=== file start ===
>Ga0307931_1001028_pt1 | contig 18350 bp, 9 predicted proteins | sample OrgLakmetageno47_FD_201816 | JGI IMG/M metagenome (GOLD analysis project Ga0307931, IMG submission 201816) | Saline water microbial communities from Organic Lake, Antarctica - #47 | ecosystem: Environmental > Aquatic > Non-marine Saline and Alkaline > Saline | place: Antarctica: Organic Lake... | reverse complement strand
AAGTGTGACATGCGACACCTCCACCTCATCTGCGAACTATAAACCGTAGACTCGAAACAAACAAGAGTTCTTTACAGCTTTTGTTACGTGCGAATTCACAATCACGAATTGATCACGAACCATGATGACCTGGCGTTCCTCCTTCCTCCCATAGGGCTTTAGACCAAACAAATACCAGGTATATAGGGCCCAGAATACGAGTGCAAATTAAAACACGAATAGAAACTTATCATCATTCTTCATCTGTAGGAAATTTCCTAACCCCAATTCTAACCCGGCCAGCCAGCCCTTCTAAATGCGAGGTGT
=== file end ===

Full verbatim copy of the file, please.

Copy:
>Ga0307931_1001028_pt1 | contig 18350 bp, 9 predicted proteins | sample OrgLakmetageno47_FD_201816 | JGI IMG/M metagenome (GOLD analysis project Ga0307931, IMG submission 201816) | Saline water microbial communities from Organic Lake, Antarctica - #47 | ecosystem: Environmental > Aquatic > Non-marine Saline and Alkaline > Saline | place: Antarctica: Organic Lake... | reverse complement strand
AAGTGTGACATGCGACACCTCCACCTCATCTGCGAACTATAAACCGTAGACTCGAAACAAACAAGAGTTCTTTACAGCTTTTGTTACGTGCGAATTCACAATCACGAATTGATCACGAACCATGATGACCTGGCGTTCCTCCTTCCTCCCATAGGGCTTTAGACCAAACAAATACCAGGTATATAGGGCCCAGAATACGAGTGCAAATTAAAACACGAATAGAAACTTATCATCATTCTTCATCTGTAGGAAATTTCCTAACCCCAATTCTAACCCGGCCAGCCAGCCCTTCTAAATGCGAGGTGT